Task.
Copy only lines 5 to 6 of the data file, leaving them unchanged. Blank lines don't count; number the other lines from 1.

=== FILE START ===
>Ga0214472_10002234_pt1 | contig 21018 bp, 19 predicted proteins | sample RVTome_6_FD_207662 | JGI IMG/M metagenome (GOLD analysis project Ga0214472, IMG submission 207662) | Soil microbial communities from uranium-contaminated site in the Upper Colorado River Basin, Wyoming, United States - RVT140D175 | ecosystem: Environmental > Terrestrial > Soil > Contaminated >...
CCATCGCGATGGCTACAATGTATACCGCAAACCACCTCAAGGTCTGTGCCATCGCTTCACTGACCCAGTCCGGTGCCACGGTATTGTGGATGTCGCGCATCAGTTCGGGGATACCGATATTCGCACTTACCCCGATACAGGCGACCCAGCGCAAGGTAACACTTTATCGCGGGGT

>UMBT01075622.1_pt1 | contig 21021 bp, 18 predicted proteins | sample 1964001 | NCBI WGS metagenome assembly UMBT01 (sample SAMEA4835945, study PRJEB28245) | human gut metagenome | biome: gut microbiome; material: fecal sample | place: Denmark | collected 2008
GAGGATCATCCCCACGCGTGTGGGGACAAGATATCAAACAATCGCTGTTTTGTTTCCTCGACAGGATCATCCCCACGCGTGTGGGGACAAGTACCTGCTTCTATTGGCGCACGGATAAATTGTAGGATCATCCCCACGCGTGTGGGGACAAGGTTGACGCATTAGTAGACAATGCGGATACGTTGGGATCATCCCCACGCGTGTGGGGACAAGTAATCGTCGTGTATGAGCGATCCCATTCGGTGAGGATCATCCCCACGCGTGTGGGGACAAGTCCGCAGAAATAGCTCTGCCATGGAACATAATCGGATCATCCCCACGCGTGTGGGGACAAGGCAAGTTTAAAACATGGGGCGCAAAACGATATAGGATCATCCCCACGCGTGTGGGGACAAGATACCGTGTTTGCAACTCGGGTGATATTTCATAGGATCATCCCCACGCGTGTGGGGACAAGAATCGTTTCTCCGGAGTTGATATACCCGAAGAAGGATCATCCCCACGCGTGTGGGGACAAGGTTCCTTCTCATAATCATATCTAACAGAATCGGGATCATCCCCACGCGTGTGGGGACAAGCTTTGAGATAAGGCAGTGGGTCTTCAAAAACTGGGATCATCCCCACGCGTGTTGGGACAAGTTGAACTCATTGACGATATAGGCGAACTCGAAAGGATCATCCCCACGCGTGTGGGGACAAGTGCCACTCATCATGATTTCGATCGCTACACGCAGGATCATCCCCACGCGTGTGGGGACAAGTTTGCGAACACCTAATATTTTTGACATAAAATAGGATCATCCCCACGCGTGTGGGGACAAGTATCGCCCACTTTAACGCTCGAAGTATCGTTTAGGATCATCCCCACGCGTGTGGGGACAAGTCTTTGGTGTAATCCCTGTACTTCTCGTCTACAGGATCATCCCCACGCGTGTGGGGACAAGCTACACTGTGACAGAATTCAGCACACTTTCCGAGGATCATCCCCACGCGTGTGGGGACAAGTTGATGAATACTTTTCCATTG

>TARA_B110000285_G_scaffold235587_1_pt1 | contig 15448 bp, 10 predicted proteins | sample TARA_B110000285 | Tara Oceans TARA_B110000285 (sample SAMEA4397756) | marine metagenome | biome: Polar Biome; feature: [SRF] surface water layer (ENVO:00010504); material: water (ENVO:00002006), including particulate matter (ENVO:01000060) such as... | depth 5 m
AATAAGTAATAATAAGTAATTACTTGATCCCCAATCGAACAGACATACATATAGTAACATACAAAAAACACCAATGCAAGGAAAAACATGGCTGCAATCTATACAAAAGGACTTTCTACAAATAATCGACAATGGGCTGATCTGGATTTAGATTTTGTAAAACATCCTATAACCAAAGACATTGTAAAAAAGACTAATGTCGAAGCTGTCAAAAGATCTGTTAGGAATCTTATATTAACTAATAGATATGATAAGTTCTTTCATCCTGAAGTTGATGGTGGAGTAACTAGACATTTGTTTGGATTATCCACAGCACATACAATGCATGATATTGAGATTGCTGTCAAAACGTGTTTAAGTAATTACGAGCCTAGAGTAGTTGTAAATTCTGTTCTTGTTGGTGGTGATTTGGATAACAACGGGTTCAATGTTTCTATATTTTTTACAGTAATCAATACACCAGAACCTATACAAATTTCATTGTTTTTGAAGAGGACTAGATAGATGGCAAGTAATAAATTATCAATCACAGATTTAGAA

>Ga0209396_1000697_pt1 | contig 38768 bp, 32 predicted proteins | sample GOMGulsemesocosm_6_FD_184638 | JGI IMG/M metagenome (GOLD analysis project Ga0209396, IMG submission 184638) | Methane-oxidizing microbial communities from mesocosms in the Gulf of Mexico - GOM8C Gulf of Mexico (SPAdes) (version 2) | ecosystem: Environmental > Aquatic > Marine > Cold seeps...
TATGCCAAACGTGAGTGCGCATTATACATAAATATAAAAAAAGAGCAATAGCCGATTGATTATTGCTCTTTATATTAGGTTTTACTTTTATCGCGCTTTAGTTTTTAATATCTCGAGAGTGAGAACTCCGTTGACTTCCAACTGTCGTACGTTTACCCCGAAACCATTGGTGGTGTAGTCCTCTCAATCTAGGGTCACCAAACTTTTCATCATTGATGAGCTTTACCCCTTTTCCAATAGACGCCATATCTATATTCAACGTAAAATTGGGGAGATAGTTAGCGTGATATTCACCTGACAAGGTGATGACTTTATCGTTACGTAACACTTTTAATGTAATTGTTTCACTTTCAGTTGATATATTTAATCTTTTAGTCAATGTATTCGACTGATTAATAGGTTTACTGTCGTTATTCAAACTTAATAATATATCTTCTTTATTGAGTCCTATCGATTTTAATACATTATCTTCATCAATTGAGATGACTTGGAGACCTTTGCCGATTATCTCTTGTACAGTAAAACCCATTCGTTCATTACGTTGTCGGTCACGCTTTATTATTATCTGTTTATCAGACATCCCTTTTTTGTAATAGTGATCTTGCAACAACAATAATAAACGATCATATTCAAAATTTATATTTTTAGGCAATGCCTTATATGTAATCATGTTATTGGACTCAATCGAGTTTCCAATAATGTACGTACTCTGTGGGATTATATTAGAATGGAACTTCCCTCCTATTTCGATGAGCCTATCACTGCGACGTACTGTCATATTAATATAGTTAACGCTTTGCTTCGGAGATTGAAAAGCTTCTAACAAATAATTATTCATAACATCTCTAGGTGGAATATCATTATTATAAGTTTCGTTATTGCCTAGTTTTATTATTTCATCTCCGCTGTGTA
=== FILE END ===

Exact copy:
>TARA_B110000285_G_scaffold235587_1_pt1 | contig 15448 bp, 10 predicted proteins | sample TARA_B110000285 | Tara Oceans TARA_B110000285 (sample SAMEA4397756) | marine metagenome | biome: Polar Biome; feature: [SRF] surface water layer (ENVO:00010504); material: water (ENVO:00002006), including particulate matter (ENVO:01000060) such as... | depth 5 m
AATAAGTAATAATAAGTAATTACTTGATCCCCAATCGAACAGACATACATATAGTAACATACAAAAAACACCAATGCAAGGAAAAACATGGCTGCAATCTATACAAAAGGACTTTCTACAAATAATCGACAATGGGCTGATCTGGATTTAGATTTTGTAAAACATCCTATAACCAAAGACATTGTAAAAAAGACTAATGTCGAAGCTGTCAAAAGATCTGTTAGGAATCTTATATTAACTAATAGATATGATAAGTTCTTTCATCCTGAAGTTGATGGTGGAGTAACTAGACATTTGTTTGGATTATCCACAGCACATACAATGCATGATATTGAGATTGCTGTCAAAACGTGTTTAAGTAATTACGAGCCTAGAGTAGTTGTAAATTCTGTTCTTGTTGGTGGTGATTTGGATAACAACGGGTTCAATGTTTCTATATTTTTTACAGTAATCAATACACCAGAACCTATACAAATTTCATTGTTTTTGAAGAGGACTAGATAGATGGCAAGTAATAAATTATCAATCACAGATTTAGAA